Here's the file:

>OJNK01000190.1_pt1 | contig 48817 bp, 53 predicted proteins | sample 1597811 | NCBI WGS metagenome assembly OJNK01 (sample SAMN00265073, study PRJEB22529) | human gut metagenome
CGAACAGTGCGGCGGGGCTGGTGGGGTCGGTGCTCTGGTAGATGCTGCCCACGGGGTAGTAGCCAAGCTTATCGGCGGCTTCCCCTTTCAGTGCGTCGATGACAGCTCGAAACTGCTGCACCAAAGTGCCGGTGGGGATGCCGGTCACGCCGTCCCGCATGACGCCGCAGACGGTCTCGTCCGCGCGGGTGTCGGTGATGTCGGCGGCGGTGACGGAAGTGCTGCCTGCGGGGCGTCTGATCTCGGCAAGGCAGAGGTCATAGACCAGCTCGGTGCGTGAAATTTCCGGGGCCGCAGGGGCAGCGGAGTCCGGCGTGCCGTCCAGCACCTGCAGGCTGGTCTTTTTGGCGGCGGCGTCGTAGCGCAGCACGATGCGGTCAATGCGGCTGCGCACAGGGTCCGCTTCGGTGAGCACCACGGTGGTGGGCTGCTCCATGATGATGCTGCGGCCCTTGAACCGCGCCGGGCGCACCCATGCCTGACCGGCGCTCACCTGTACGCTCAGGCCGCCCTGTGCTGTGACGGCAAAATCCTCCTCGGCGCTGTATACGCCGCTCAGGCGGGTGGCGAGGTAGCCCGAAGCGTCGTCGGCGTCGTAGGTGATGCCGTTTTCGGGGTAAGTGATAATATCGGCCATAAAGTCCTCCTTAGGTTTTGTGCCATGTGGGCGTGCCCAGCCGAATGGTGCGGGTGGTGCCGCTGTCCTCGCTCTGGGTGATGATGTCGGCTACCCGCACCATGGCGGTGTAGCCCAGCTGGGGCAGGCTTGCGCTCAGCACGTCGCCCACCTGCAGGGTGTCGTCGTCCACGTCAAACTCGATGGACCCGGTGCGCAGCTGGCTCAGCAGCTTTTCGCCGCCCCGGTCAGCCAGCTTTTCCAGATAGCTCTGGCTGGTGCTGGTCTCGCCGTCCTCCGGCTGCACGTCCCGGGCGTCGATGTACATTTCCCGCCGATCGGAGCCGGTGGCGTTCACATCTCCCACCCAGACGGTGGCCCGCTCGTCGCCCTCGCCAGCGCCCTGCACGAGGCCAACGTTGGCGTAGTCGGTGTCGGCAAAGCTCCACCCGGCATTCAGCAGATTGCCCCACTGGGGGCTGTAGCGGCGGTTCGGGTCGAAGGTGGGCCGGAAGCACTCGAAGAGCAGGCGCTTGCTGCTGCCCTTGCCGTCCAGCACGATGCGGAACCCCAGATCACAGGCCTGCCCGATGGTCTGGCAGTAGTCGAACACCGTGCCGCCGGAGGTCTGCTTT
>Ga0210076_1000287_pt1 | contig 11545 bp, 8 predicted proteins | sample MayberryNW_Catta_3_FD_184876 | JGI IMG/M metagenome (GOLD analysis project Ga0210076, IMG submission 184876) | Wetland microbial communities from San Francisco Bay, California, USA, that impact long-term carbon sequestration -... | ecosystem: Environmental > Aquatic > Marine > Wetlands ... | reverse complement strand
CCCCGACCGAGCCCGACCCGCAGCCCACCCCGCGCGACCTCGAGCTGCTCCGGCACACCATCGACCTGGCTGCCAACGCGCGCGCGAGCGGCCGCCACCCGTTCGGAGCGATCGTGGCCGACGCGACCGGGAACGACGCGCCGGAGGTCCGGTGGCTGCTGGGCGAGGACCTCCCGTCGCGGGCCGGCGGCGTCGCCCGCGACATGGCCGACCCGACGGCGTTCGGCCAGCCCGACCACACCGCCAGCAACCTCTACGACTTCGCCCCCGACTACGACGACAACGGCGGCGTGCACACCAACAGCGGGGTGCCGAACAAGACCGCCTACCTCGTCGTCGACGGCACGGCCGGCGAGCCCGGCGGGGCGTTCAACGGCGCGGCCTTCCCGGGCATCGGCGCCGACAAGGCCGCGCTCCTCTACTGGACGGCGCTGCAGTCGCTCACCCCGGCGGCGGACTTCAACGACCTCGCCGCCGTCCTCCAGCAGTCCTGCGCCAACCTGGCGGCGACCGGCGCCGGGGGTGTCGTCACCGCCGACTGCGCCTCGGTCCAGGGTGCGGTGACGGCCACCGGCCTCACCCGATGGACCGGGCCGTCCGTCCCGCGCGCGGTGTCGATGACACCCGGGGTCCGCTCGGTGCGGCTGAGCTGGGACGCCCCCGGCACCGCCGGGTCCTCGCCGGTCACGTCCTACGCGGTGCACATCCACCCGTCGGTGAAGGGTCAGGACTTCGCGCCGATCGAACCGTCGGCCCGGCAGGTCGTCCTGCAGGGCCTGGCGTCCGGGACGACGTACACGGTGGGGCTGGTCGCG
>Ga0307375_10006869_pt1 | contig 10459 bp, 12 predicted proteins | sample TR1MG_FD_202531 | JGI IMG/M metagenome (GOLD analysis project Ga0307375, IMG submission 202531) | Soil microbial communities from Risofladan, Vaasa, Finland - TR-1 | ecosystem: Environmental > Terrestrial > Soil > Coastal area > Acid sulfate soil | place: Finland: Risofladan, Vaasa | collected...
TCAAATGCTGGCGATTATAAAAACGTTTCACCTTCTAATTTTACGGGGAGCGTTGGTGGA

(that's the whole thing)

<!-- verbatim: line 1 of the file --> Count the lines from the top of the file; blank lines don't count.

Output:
>OJNK01000190.1_pt1 | contig 48817 bp, 53 predicted proteins | sample 1597811 | NCBI WGS metagenome assembly OJNK01 (sample SAMN00265073, study PRJEB22529) | human gut metagenome